11 of 13 people found the following review helpful
A subject that needs addressing...but maybe not like this.,
This review is from: Branded (Paperback)
"Branded - The Buying and Selling of Teenagers" sees Alissa Quart focusing on the increasing pervasion of corporate marketing to teens and pre-teens. She examines the harm that such efforts can cause to children, arguing that it forces youngsters to act in a more 'adult' way far too quickly, and isolates individuals who do not subscribe to opinions on the 'right' labels, stars, movies, etc.
There's no doubt that this is an important subject for study. Quart's book focuses its attention on the United States, though the foreword for this UK version pays lip service to the situation in this country. And much of what Quart argues strikes a chord - it's easy to believe some of the examples and arguments that she puts forward, because they reflect the fears of many adults.
Unfortunately, those arguments are put forward in a simplistic and judgmental way, and by failing to back up her comments with any evidence beyond the anecdotal, Quart loses credibility. The vast majority of her arguments are based on personal opinion, or are supported by nothing more than evidence of single events taken in isolation. There is no attempt to demonstrate credible support for her claims regarding trends in youth marketing, and the exploitation of teens. Quart claims that the standards of dress, image and personality set by corporate marketing are forcing more and more teens into financial difficulties, eating disorders, steroid abuse, and other problems caused by their desire to fit in. These accusations may very well be true - but there is no evidence in this book to support this, other than vague speculation and isolated examples.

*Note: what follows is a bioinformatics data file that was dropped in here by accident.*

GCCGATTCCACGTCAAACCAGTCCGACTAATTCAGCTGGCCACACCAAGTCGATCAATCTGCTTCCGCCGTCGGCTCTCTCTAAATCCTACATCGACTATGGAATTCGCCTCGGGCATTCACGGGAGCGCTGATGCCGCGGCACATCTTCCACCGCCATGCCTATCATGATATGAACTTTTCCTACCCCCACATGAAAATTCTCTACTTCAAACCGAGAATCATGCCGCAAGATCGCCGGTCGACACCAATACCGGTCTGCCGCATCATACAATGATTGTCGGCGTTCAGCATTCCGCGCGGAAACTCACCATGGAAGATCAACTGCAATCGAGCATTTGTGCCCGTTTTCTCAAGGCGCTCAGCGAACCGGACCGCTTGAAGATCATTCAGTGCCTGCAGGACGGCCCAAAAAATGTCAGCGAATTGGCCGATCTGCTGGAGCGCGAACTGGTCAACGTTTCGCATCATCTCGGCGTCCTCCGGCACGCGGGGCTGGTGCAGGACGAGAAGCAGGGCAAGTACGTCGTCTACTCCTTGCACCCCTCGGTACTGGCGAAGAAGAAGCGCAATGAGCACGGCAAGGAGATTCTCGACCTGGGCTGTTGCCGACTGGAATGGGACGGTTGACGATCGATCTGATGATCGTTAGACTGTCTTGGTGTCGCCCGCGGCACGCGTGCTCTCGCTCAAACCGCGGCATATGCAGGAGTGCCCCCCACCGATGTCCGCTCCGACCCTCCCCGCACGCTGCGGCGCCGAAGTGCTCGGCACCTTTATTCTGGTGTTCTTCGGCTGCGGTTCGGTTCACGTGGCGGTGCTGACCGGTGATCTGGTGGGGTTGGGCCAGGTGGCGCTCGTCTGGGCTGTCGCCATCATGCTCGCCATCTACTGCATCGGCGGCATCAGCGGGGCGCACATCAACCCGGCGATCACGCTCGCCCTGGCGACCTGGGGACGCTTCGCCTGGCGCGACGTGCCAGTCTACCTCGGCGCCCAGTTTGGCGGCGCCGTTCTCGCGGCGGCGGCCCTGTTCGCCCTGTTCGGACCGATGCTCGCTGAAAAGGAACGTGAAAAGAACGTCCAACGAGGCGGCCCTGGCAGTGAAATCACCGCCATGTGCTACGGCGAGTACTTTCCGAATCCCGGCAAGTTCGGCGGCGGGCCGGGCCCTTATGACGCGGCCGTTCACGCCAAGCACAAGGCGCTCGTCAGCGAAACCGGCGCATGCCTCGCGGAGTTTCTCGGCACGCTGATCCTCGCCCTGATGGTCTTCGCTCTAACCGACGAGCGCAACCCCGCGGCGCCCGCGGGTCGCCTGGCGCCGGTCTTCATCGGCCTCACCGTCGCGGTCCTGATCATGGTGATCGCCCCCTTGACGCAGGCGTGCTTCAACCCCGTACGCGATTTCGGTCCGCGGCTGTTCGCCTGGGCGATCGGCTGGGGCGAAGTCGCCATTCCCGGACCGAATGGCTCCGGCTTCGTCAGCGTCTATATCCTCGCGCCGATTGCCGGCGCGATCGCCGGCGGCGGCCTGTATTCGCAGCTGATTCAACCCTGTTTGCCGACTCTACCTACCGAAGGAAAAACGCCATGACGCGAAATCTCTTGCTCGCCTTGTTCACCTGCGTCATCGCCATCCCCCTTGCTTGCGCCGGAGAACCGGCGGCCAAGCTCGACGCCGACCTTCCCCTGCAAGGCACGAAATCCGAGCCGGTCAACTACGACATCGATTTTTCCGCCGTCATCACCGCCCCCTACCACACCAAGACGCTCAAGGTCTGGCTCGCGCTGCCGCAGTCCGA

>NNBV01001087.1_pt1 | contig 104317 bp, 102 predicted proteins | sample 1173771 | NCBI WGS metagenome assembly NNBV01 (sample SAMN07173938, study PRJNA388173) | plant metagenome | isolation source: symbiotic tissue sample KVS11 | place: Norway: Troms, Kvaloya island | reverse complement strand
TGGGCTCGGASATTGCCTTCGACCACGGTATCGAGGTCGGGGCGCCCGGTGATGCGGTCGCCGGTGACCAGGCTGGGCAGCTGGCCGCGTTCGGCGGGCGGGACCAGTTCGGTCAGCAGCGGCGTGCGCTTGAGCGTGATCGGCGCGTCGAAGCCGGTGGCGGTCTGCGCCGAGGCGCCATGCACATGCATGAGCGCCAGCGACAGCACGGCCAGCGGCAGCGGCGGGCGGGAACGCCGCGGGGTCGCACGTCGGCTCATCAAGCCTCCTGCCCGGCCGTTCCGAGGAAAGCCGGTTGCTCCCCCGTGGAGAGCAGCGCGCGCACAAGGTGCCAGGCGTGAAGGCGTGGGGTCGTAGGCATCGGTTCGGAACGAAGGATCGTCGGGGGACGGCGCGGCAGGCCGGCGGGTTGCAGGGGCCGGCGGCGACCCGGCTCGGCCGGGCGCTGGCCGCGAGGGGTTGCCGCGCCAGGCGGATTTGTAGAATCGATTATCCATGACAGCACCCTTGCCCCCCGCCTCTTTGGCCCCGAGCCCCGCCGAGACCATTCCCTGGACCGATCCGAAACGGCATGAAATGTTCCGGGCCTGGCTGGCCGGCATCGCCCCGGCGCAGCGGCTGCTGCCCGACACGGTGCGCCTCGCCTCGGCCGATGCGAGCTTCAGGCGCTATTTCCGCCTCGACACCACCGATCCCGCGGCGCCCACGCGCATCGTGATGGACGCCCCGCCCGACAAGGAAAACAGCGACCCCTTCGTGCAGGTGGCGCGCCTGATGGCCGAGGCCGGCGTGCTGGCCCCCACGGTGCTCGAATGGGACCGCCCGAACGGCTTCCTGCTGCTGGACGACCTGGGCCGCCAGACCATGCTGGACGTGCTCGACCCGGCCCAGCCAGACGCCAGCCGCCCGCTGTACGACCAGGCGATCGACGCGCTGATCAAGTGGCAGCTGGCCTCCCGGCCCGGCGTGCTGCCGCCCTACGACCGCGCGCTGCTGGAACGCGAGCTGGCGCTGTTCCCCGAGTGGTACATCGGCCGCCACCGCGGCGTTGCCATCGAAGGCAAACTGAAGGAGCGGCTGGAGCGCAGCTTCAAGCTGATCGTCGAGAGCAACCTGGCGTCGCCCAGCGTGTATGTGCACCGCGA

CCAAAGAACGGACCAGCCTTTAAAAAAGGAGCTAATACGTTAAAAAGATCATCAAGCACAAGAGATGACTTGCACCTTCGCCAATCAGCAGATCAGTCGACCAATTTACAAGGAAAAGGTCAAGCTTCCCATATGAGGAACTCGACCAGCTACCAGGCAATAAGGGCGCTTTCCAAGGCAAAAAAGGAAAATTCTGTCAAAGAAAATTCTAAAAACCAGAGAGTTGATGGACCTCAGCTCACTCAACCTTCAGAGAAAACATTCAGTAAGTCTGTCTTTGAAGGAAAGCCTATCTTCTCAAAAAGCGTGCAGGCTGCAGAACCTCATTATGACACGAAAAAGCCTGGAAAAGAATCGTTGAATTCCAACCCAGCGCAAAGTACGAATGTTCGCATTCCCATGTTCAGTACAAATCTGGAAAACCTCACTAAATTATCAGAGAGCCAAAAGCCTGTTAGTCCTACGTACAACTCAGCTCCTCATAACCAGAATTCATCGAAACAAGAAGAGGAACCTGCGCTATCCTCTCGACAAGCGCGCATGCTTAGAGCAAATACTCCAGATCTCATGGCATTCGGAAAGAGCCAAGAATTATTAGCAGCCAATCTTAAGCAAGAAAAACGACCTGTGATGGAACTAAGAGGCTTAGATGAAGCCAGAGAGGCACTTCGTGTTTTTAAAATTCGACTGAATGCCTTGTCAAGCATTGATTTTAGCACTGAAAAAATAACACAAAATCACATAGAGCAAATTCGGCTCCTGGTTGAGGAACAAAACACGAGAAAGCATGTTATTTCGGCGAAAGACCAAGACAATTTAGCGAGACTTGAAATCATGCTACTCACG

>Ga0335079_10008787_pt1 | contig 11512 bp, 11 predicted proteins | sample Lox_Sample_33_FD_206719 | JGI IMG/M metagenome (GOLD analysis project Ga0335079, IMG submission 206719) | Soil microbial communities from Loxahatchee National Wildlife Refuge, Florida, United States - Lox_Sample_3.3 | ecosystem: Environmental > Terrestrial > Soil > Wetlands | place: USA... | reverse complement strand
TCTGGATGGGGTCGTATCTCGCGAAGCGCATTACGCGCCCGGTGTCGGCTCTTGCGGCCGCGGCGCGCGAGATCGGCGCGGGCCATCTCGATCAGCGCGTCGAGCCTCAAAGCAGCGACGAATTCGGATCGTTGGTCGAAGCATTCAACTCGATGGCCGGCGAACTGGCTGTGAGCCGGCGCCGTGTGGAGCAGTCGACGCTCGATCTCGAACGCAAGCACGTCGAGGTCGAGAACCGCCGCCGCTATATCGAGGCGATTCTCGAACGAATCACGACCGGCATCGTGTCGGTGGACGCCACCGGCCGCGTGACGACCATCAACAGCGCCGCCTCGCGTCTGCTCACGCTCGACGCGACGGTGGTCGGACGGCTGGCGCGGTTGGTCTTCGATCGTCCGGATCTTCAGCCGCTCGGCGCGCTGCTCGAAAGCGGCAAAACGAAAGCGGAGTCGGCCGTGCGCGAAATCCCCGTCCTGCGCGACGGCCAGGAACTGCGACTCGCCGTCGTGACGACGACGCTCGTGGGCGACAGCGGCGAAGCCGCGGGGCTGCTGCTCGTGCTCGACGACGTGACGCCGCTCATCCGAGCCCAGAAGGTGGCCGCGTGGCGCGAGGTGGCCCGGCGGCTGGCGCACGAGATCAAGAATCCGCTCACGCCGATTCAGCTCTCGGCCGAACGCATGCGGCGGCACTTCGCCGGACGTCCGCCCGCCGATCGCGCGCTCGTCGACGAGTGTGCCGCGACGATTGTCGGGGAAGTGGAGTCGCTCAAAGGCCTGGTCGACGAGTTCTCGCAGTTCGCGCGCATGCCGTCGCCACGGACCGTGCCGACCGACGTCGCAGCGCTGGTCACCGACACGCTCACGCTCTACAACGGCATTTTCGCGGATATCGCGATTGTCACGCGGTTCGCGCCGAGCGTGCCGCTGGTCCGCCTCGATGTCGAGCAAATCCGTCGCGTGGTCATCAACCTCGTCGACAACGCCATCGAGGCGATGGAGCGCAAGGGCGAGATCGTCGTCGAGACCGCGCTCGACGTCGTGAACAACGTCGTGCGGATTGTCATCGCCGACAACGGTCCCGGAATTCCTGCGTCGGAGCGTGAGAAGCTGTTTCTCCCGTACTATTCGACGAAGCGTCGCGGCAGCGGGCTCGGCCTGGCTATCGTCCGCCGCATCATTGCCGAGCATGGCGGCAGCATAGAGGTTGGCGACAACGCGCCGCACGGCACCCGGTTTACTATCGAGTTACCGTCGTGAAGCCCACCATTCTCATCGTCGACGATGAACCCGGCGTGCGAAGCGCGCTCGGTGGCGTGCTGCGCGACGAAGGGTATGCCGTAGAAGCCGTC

Quart seems to have failed to research her subject, and is instead relying on her preconceptions of the issue. Her belief in her argument sees her using rather spurious examples to support her arguments. One particularly obvious example is her deconstruction of teen movies. This would have been much more credible if she had shown any evidence of having identified the satirical nature of many of the films and scenes that she mentions. For example she points out that in the film "10 Things I Hate About You" there is a conversation along the lines of 'I like my Skecher trainers, but I love my Prada handbag'. Quart suggests that this scene is encouraging teens to express their emotions in terms of labelled products - whereas in fact the whole scene is poking fun at label obsession. She uses the film "Clueless" as an example of this branded inanity, and fails to understand that the whole movie is a satirical observation (as Jane Austen's 'Emma', which the film is based on, was). I found it difficult to read parts of this book without thinking that Quart was forcing the 'evidence' of her examples to fit her argument (or simply failing to understand that evidence) as opposed to conducting deeper research.
Its a pity really. Quart obviously has strongly held beliefs on this matter, and she writes in a pleasantly accessible style. But without supporting evidence, much of her argument comes across as shallow. There is a very simple claim at the heart of this book - that children are too young to be targetted in the ways utilised by marketing companies. I tend to agree with Quart on this point - but attempts to change this situation should be more objectively argued and strongly backed by evidence, otherwise they lean towards sensationalism rather than genuine debate.